The UK government’s Department for Environment, Food & Rural Affairs (DEFRA) has published a set of resources on “enabling a natural capital approach” (ENCA) to guide policymakers and decisionmakers. 

This blog post by Shefali Sharma of the Institute for Agriculture & Trade Policy says that agriculture and the people whose livelihoods depend on it must be core considerations in international climate negotiations. Sharma argues that proposed solutions such as bioenergy with carbon capture and storage (BECCS) and carbon credits simply allow existing industries to continue increasing their emissions.

Image: Rika, Iced Gems, Wikimedia Commons, Creative Commons Attribution-Share Alike 2.0 Generic

This article in the Guardian, by food writer Bee Wilson, author of The Way We Eat Now, describes the debate around so-called ultra-processed foods. Wilson describes the classification system for processed foods developed by researcher Carlos Monteiro and the research being done on the health impacts of ultra-processed foods.


The Oxford Martin School Post-Carbon Transition Project is running a competition to identify “Sensitive Intervention Points” - small actions by individuals or groups that can, through reinforcing feedback loops, rapidly lead to social change. Interventions should be able to accelerate action on climate change.

The winner will be awarded a cash prize and the opportunity to present the idea to the project’s advisory board.

Read more here. The deadline is 1 March 2020.

The Future Food Beacon at the University of Nottingham is seeking to hire a postdoctoral research fellow to perform a critical review of oil crop sustainability. Candidates should have a relevant PhD, extensive programming experience in R, Python or Perl, and excellent written communication skills.

Read more here. The deadline is 9 March 2020.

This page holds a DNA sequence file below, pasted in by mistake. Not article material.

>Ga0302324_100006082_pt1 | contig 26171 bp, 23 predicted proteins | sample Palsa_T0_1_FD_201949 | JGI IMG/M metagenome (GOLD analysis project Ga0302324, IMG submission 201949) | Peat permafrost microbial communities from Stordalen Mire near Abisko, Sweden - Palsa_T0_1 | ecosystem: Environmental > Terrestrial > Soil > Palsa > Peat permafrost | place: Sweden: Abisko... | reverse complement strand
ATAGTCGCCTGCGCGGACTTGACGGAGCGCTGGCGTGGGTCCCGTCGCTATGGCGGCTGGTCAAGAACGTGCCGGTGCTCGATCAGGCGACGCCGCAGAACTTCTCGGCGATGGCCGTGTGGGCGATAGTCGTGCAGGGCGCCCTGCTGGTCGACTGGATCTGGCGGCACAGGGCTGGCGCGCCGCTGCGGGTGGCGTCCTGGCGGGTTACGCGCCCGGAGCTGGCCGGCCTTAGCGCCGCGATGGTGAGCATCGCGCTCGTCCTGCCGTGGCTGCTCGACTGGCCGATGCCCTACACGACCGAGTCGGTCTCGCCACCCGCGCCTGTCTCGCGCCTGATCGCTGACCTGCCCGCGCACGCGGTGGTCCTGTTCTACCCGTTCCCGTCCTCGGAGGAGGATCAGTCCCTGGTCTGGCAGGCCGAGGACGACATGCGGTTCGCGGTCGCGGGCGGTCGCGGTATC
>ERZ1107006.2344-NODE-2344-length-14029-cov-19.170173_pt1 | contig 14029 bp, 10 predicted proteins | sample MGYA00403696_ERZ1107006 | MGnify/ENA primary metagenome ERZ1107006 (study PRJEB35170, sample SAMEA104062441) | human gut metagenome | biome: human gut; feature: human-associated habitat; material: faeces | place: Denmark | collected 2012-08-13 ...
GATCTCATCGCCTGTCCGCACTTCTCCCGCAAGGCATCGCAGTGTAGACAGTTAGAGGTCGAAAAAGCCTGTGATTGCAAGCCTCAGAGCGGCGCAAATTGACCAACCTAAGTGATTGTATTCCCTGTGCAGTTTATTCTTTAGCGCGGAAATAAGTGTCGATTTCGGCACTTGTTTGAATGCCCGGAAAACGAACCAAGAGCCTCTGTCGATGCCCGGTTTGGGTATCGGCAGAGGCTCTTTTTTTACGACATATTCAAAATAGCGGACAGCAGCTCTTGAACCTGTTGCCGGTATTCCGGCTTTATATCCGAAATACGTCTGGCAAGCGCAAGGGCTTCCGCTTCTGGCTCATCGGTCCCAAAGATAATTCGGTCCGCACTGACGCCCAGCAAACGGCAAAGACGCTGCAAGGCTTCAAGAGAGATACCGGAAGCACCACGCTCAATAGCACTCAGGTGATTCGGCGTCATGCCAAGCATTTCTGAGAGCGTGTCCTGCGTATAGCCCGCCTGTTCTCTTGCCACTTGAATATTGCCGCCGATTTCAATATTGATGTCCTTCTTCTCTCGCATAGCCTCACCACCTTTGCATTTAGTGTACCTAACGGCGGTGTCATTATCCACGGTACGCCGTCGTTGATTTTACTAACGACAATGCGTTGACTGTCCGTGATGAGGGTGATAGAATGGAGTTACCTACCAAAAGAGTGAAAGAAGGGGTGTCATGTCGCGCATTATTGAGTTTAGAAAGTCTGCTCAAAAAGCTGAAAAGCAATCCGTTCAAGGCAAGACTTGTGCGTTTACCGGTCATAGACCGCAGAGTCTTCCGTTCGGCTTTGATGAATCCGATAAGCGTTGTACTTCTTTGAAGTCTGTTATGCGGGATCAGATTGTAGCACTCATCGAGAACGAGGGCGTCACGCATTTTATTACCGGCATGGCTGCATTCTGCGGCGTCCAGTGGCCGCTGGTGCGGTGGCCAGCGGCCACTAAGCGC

UK NGO Sustain is offering a paid internship on its ‘Food Power’ programme, which addresses food poverty. Part of the internship will be spent with UK food waste campaign group Feedback.

Applicants must be aged 18 to 24 and not currently be enrolled in a university degree. Applicants should be eager to develop skills such as campaigning, organising events, project management and communication.

Read more and apply here. A CV is not required. The deadline is 28 Feb 2020.

The Global Academy of Agriculture and Food Security of the University of Edinburgh is offering a PhD position on the competing socio-cultural and environmental narratives around livestock. The project will investigate how an “optimal” livestock future could be defined, and how a transition to this future could be governed and regulated.

Candidates should have a relevant degree, preferably with a social science component, and an interest in food systems and sustainability.

Read more here. The deadline is 20 March 2020.

UK food waste NGO WRAP is offering grants of between £25,000 and £100,000 for projects that help people waste less food. The scheme is open to small or medium size enterprises or not-for-profit and public funded organisations (such as local authorities) in England. 

Read more here. The deadline is 25 March 2020.

UK food waste NGO WRAP is offering grants of between £20,000 and £100,000 for projects that demonstrate the commercial potential of biochemical processing options for high-volume challenging / hard-to-tackle streams of wasted food.

The scheme is open to projects based in England. Projects must be a collaboration between industry and a research organisation such as a university or research institute.

Read more here. The deadline is 26 March 2020.

Two PhD scholarships within a project examining rare breed livestock and poultry farming are available within the Anthropology and Sociology discipline group at the University of Western Australia. Using ethnographic methods, one scholarship will support research into rare breed poultry farming in Australia, while the other will focus on rare and heritage breed beef and dairy cattle.

Read more here. The deadline is 31 March 2020.


This event on 3 March 2020 will explore gender-specific obstacles in the food and farming industries, and how the industries can treat all genders more equally. 

Speakers will include:

Read more here.

This Venture Creation Weekend on 20 to 22 March 2020 at Cambridge Judge Business School will give participants the chance to create, test and validate their venture ideas with industry experts.

The focus of the weekend is on food security, including the following areas:

  • Food biotechnology
  • Big data and artificial intelligence applications
  • Crop management
  • Genetic improvement in livestock
  • Agrigenomics applications (i.e. food safety and conservation)
  • Nutrition
  • Food waste

Read more here.